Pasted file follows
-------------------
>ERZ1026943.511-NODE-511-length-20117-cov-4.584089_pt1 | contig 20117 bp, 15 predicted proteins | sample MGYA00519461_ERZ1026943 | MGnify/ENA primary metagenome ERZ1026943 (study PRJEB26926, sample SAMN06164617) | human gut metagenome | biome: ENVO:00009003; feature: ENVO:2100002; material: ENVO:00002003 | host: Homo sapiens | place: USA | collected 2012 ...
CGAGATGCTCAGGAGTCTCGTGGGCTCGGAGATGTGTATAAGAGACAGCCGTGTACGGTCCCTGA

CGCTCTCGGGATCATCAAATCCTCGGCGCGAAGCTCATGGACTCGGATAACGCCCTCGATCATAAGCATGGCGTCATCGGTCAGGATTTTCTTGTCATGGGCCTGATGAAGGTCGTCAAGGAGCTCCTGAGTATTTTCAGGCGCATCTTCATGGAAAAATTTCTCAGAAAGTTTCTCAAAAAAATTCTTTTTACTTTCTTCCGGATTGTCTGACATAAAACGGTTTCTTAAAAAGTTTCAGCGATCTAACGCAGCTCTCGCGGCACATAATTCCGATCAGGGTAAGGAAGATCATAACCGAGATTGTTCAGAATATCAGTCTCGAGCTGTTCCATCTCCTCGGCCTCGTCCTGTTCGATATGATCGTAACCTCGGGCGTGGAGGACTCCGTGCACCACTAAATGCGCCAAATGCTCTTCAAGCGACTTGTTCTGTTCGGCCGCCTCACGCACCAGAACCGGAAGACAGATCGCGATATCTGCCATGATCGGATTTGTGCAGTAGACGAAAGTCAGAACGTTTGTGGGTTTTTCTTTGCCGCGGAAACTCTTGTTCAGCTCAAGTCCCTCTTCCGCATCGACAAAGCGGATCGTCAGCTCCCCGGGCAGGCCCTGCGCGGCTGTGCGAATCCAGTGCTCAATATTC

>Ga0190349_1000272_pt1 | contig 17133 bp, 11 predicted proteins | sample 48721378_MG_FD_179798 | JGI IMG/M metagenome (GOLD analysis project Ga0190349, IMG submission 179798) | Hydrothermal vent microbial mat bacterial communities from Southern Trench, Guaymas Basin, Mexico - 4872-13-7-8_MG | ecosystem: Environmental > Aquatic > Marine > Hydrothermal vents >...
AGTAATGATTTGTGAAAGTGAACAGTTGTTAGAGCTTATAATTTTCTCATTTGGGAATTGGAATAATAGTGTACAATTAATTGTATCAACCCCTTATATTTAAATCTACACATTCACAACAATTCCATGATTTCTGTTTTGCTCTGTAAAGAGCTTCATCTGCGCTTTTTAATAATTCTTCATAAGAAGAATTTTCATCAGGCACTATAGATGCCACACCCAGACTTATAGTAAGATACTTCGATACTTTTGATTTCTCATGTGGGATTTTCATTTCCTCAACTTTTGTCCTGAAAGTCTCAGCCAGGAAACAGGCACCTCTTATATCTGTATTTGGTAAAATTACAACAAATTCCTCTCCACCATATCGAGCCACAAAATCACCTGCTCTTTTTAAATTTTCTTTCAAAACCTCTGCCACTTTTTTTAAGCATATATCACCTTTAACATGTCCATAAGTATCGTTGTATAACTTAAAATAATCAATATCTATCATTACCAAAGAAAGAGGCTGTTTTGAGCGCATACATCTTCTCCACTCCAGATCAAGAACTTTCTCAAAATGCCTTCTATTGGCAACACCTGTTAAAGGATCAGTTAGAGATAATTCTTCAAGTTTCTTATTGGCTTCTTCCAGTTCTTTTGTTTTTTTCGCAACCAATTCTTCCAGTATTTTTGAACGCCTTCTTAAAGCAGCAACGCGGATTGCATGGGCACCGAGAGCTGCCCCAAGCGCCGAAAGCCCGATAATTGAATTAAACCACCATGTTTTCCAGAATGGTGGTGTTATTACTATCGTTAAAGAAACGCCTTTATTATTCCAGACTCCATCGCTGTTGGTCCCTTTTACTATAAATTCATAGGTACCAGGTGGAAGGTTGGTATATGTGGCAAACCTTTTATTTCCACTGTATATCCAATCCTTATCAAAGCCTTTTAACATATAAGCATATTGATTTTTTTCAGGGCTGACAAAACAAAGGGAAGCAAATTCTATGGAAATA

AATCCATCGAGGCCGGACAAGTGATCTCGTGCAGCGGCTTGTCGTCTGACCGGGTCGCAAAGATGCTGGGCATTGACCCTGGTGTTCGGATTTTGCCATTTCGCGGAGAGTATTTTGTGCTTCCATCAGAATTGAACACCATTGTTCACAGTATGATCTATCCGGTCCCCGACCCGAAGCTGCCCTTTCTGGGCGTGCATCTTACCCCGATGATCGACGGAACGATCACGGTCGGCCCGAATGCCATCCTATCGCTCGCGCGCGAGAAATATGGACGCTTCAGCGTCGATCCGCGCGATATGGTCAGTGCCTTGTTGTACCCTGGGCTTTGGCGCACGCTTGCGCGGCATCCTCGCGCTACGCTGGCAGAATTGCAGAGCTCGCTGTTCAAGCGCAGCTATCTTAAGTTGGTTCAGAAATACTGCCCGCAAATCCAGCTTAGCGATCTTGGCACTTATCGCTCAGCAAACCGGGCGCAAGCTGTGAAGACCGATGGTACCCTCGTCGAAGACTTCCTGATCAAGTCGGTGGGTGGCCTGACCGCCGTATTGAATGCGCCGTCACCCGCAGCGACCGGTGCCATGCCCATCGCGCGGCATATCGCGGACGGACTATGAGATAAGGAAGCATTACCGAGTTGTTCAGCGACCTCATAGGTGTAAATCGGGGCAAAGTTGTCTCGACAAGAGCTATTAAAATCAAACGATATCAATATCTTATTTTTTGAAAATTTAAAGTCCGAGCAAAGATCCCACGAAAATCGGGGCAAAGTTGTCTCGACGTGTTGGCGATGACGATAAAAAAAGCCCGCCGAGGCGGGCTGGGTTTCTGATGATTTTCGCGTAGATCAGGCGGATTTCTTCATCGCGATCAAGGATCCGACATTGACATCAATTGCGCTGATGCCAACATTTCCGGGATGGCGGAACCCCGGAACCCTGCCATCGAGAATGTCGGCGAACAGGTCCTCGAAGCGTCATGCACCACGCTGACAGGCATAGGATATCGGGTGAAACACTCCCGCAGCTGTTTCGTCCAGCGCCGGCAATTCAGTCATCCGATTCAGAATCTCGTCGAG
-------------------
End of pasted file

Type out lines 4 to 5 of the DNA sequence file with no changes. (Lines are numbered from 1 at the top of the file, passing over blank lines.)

>Ga0190349_1000272_pt1 | contig 17133 bp, 11 predicted proteins | sample 48721378_MG_FD_179798 | JGI IMG/M metagenome (GOLD analysis project Ga0190349, IMG submission 179798) | Hydrothermal vent microbial mat bacterial communities from Southern Trench, Guaymas Basin, Mexico - 4872-13-7-8_MG | ecosystem: Environmental > Aquatic > Marine > Hydrothermal vents >...
AGTAATGATTTGTGAAAGTGAACAGTTGTTAGAGCTTATAATTTTCTCATTTGGGAATTGGAATAATAGTGTACAATTAATTGTATCAACCCCTTATATTTAAATCTACACATTCACAACAATTCCATGATTTCTGTTTTGCTCTGTAAAGAGCTTCATCTGCGCTTTTTAATAATTCTTCATAAGAAGAATTTTCATCAGGCACTATAGATGCCACACCCAGACTTATAGTAAGATACTTCGATACTTTTGATTTCTCATGTGGGATTTTCATTTCCTCAACTTTTGTCCTGAAAGTCTCAGCCAGGAAACAGGCACCTCTTATATCTGTATTTGGTAAAATTACAACAAATTCCTCTCCACCATATCGAGCCACAAAATCACCTGCTCTTTTTAAATTTTCTTTCAAAACCTCTGCCACTTTTTTTAAGCATATATCACCTTTAACATGTCCATAAGTATCGTTGTATAACTTAAAATAATCAATATCTATCATTACCAAAGAAAGAGGCTGTTTTGAGCGCATACATCTTCTCCACTCCAGATCAAGAACTTTCTCAAAATGCCTTCTATTGGCAACACCTGTTAAAGGATCAGTTAGAGATAATTCTTCAAGTTTCTTATTGGCTTCTTCCAGTTCTTTTGTTTTTTTCGCAACCAATTCTTCCAGTATTTTTGAACGCCTTCTTAAAGCAGCAACGCGGATTGCATGGGCACCGAGAGCTGCCCCAAGCGCCGAAAGCCCGATAATTGAATTAAACCACCATGTTTTCCAGAATGGTGGTGTTATTACTATCGTTAAAGAAACGCCTTTATTATTCCAGACTCCATCGCTGTTGGTCCCTTTTACTATAAATTCATAGGTACCAGGTGGAAGGTTGGTATATGTGGCAAACCTTTTATTTCCACTGTATATCCAATCCTTATCAAAGCCTTTTAACATATAAGCATATTGATTTTTTTCAGGGCTGACAAAACAAAGGGAAGCAAATTCTATGGAAATA